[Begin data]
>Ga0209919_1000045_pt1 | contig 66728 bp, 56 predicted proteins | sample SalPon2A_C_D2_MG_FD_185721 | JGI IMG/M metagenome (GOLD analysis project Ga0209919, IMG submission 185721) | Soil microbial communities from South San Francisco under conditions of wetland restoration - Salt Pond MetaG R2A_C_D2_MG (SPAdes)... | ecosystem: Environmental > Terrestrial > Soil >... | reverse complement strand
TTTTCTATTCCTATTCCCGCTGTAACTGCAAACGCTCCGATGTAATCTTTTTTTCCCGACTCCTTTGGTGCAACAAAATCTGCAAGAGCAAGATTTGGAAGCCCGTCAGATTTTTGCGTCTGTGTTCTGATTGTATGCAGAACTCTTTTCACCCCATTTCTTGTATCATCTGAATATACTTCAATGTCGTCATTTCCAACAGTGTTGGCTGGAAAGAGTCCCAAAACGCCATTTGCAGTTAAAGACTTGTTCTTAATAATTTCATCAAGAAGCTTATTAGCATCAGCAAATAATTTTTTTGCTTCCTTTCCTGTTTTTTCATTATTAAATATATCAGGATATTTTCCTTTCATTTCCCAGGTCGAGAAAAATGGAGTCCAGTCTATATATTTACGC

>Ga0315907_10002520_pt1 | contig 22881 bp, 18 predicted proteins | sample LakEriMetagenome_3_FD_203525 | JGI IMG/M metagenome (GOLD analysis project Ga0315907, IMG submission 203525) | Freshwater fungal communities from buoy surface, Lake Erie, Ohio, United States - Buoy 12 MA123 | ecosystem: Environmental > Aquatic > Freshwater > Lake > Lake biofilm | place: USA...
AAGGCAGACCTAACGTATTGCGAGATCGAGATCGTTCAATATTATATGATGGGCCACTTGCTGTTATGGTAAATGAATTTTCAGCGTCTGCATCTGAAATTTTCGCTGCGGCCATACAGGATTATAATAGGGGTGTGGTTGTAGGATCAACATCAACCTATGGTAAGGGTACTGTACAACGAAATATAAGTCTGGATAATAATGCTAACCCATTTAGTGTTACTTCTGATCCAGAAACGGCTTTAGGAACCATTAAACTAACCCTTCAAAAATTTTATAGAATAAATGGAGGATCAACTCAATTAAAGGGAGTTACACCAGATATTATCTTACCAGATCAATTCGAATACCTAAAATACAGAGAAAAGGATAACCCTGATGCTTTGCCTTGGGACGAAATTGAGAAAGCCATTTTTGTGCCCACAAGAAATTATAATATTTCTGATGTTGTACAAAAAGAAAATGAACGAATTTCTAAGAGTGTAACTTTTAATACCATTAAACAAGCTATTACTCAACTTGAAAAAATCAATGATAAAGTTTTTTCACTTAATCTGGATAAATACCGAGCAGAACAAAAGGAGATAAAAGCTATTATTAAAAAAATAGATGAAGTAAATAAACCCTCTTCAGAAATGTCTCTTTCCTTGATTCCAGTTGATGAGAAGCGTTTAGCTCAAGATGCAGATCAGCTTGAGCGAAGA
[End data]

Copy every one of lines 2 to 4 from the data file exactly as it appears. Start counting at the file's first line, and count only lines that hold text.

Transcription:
TTTTCTATTCCTATTCCCGCTGTAACTGCAAACGCTCCGATGTAATCTTTTTTTCCCGACTCCTTTGGTGCAACAAAATCTGCAAGAGCAAGATTTGGAAGCCCGTCAGATTTTTGCGTCTGTGTTCTGATTGTATGCAGAACTCTTTTCACCCCATTTCTTGTATCATCTGAATATACTTCAATGTCGTCATTTCCAACAGTGTTGGCTGGAAAGAGTCCCAAAACGCCATTTGCAGTTAAAGACTTGTTCTTAATAATTTCATCAAGAAGCTTATTAGCATCAGCAAATAATTTTTTTGCTTCCTTTCCTGTTTTTTCATTATTAAATATATCAGGATATTTTCCTTTCATTTCCCAGGTCGAGAAAAATGGAGTCCAGTCTATATATTTACGC

>Ga0315907_10002520_pt1 | contig 22881 bp, 18 predicted proteins | sample LakEriMetagenome_3_FD_203525 | JGI IMG/M metagenome (GOLD analysis project Ga0315907, IMG submission 203525) | Freshwater fungal communities from buoy surface, Lake Erie, Ohio, United States - Buoy 12 MA123 | ecosystem: Environmental > Aquatic > Freshwater > Lake > Lake biofilm | place: USA...
AAGGCAGACCTAACGTATTGCGAGATCGAGATCGTTCAATATTATATGATGGGCCACTTGCTGTTATGGTAAATGAATTTTCAGCGTCTGCATCTGAAATTTTCGCTGCGGCCATACAGGATTATAATAGGGGTGTGGTTGTAGGATCAACATCAACCTATGGTAAGGGTACTGTACAACGAAATATAAGTCTGGATAATAATGCTAACCCATTTAGTGTTACTTCTGATCCAGAAACGGCTTTAGGAACCATTAAACTAACCCTTCAAAAATTTTATAGAATAAATGGAGGATCAACTCAATTAAAGGGAGTTACACCAGATATTATCTTACCAGATCAATTCGAATACCTAAAATACAGAGAAAAGGATAACCCTGATGCTTTGCCTTGGGACGAAATTGAGAAAGCCATTTTTGTGCCCACAAGAAATTATAATATTTCTGATGTTGTACAAAAAGAAAATGAACGAATTTCTAAGAGTGTAACTTTTAATACCATTAAACAAGCTATTACTCAACTTGAAAAAATCAATGATAAAGTTTTTTCACTTAATCTGGATAAATACCGAGCAGAACAAAAGGAGATAAAAGCTATTATTAAAAAAATAGATGAAGTAAATAAACCCTCTTCAGAAATGTCTCTTTCCTTGATTCCAGTTGATGAGAAGCGTTTAGCTCAAGATGCAGATCAGCTTGAGCGAAGA